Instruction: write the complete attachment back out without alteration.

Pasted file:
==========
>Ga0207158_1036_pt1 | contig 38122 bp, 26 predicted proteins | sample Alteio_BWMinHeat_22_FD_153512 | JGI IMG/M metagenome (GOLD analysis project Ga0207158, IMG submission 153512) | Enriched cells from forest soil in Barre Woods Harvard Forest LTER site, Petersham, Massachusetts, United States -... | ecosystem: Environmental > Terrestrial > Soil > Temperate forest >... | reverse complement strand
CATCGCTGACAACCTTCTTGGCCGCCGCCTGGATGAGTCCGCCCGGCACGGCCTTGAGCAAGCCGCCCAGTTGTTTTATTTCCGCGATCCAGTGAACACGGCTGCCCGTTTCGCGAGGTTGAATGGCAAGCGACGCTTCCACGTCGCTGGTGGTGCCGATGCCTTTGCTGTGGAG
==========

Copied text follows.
>Ga0207158_1036_pt1 | contig 38122 bp, 26 predicted proteins | sample Alteio_BWMinHeat_22_FD_153512 | JGI IMG/M metagenome (GOLD analysis project Ga0207158, IMG submission 153512) | Enriched cells from forest soil in Barre Woods Harvard Forest LTER site, Petersham, Massachusetts, United States -... | ecosystem: Environmental > Terrestrial > Soil > Temperate forest >... | reverse complement strand
CATCGCTGACAACCTTCTTGGCCGCCGCCTGGATGAGTCCGCCCGGCACGGCCTTGAGCAAGCCGCCCAGTTGTTTTATTTCCGCGATCCAGTGAACACGGCTGCCCGTTTCGCGAGGTTGAATGGCAAGCGACGCTTCCACGTCGCTGGTGGTGCCGATGCCTTTGCTGTGGAG